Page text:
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The lengthening road to recovery

Cyclone Gabrielle devastated the rural roading network in the eastern part of Masterton District. Reporter FLYNN NICHOLLS joined council roading engineer Alec Birch for an inspection from Blairlogie to Mataikona to survey the damage.

When Cyclone Gabrielle hit on February 14, many Masterton roads – especially on the eastern side of the district – were inundated by flooding, debris, slips, and washouts.

Masterton District Council [MDC] maintains 800km of roads spread throughout the district’s 2300 square km of land, and about a quarter of that land was seriously damaged in the storm.

The immediate roading response cost an estimated $1.35 million, and the final cost is expected to be millions more.

Slips as far as the eye can see, looking back over the Tinui hills from the top of Pakowai-Tinui Rd, which connects Tinui Valley and Mataikona. PHOTO/FLYNN NICHOLLSSlips as far as the eye can see, looking back over the Tinui hills from the top of Pakowai-Tinui Rd, which connects Tinui Valley and Mataikona. PHOTO/FLYNN NICHOLLS

Flooding cut off homes and entire communities, putting pressure on roadworkers to get everything back on track.

Thanks to a dedicated roading response, only four houses were still cut off four days after the cyclone.

But more than a month on, the council’s rural roading engineer Alec Birch said there was still a lot of work to do.

“Tinui was a terrible mess, but we had a big initial response to open the roads.

“It wasn’t just us; every local with a tractor or a digger got out and cut their way back toward the contractors,” he said.

Birch is one of five engineers on the council’s roading team.

He oversees the rural roads – 400km sealed and 300km unsealed – keeping an eye on the crews of contractors who carry out a schedule of routine resurfacing and pavement strengthening, working section by section through the network.

A private swing bridge was destroyed by trees coming down the Mataikona River.

Birch initially trained as a draughtsman with the Ministry of Works but has been working on roads since 1995, most of that time with MDC.

While four crews of contractors would normally be doing renewals for the whole district, after Gabrielle there were 10 crews just between Blairlogie and Tinui.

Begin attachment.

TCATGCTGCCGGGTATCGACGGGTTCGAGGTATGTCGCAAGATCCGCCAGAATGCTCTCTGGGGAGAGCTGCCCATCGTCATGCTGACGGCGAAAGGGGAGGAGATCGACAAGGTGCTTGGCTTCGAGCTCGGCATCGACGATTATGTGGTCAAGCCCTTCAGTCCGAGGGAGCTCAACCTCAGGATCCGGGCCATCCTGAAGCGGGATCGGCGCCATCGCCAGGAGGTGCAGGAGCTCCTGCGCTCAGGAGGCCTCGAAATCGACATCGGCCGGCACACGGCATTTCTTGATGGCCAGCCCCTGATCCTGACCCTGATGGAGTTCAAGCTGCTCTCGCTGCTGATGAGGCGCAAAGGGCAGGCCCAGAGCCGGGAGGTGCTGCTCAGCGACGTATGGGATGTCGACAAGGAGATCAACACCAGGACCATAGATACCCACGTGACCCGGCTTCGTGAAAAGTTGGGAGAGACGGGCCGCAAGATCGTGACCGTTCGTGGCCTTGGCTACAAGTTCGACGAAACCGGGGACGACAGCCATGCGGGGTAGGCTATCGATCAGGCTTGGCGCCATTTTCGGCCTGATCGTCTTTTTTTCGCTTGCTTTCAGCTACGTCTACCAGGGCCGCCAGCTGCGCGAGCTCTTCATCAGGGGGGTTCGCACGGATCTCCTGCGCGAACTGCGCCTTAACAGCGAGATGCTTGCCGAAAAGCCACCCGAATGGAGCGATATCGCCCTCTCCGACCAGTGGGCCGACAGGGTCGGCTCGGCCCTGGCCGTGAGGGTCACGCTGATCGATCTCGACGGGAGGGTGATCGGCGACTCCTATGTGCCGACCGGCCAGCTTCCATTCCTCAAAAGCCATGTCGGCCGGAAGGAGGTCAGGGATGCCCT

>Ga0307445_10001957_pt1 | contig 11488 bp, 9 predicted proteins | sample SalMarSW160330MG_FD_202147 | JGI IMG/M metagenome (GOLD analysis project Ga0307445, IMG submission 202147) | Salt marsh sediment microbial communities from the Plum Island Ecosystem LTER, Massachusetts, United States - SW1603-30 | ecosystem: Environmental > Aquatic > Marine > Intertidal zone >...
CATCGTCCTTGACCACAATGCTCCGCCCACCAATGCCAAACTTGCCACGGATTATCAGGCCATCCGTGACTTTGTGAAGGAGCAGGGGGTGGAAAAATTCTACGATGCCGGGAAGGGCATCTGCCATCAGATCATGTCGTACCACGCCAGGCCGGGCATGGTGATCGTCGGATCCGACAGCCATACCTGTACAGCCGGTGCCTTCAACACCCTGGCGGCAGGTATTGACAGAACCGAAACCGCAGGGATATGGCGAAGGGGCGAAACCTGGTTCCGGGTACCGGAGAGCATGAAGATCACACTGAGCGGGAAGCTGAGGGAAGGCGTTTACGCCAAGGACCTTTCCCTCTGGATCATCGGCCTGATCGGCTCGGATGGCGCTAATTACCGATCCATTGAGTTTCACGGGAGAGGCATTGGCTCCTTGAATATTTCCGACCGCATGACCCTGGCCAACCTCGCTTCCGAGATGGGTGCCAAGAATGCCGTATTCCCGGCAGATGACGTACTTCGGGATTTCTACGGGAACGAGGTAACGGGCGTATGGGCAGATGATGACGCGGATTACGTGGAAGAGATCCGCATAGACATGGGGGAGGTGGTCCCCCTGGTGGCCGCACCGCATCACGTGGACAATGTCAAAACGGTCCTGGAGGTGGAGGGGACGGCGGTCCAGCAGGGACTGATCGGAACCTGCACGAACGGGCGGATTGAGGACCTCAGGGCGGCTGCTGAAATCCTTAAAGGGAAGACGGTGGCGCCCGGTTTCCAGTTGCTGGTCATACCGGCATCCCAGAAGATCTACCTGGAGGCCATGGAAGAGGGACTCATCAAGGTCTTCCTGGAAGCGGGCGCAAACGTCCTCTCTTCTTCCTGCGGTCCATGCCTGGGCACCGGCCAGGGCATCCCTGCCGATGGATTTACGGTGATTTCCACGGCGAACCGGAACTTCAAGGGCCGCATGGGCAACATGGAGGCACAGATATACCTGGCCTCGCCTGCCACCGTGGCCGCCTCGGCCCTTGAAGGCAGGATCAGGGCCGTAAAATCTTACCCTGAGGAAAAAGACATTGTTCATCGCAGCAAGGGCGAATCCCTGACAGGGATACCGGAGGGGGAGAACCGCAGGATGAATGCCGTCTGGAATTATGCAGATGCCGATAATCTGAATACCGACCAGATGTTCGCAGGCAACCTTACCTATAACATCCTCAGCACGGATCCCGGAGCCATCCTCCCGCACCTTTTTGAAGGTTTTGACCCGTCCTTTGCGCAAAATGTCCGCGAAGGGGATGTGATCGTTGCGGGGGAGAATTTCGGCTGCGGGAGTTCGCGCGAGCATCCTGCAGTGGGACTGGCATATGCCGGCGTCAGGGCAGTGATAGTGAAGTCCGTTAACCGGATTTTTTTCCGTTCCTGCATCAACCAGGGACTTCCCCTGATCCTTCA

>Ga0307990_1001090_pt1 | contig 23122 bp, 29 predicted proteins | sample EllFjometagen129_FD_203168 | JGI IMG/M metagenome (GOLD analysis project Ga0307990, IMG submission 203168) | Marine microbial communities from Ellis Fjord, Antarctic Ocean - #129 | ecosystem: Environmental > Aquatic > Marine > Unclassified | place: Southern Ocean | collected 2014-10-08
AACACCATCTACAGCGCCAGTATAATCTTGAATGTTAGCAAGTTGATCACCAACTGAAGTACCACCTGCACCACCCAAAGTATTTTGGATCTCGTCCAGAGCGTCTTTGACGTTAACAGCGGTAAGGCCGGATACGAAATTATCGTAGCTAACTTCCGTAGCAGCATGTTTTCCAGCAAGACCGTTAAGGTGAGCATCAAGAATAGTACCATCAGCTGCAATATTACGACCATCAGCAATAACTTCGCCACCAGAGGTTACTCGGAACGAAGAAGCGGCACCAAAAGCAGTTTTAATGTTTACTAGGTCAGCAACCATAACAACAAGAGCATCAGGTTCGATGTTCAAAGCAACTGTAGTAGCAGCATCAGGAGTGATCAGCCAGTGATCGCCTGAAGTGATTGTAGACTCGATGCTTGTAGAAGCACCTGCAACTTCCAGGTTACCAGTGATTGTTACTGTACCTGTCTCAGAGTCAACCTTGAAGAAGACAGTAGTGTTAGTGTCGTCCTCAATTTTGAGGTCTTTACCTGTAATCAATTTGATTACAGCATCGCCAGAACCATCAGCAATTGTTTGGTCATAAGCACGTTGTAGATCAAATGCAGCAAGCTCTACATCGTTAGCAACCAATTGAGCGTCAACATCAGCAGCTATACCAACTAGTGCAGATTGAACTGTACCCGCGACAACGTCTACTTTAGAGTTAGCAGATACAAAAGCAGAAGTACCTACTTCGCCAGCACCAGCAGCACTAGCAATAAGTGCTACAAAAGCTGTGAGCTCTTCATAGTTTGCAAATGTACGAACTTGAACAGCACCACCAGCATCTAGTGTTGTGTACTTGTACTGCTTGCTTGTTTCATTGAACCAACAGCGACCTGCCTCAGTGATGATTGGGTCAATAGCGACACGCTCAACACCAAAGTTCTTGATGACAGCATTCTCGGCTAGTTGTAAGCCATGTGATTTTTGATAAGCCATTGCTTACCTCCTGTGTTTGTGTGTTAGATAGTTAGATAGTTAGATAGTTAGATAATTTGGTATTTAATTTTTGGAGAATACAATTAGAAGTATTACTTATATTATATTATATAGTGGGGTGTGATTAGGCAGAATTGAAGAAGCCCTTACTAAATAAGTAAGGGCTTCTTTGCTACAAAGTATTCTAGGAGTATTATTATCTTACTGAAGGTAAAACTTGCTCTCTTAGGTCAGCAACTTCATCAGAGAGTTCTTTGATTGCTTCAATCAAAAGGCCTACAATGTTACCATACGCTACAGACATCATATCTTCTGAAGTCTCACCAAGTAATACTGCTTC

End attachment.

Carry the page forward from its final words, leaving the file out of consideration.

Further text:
Birch was out and about, keeping an eye on the contractors and crews.

“Each storm is an individual, but this has been the worst 12 months I can remember.

“We’ve had two cyclones and three other flood events,” he said.

The section of Masterton-Castlepoint Rd between Balirlogie and Manapakeha contains some of the most difficult engineering problems in the district.

The road is filled with slips from above, dropouts from below, and washouts, where a river or debris has taken out the road from beneath.

The first stop on our inspection was to talk to a crew doing slope strengthening work where an entire hillside was sliding into the river, bringing the road with it.

Pointing at the slipping hillside, Birch said he had seen a report from 1975 that said the Masterton-Castlepoint Rd had been destroying roading engineers’ reputations for four generations.

“That was almost 50 years ago, and look where we are now,” he said.

Digger operator Mike Leonard said his crew had dug down more than 6m and then put concrete reinforcement pillars 13m beneath the road surface.

The next step would be placing alternating layers of mesh covers and compacted dirt 500mm apart all the way to the road surface.

The section had started to slump a year ago, but Birch said once it started, the best thing to do was wait for it to develop.

Pointing at the slipping hillside, Birch said he had seen a report from 1975 that said the Masterton-Castlepoint Rd had been destroying roading engineers’ reputations for four generations.

“With stuff like this, you just have to wait and let the earth do the moving for you, then you can go back and do the strengthening work,” he said.

Birch noted that the geology was not good for road building.

“This land is made of rubbish, and it’s been aggravated by the storm,” he said.

He said that the western side of Masterton district was much sturdier due to its rocky greywacke terrain, while the eastern side was “crumbly, faulted sedimentary mudstone”.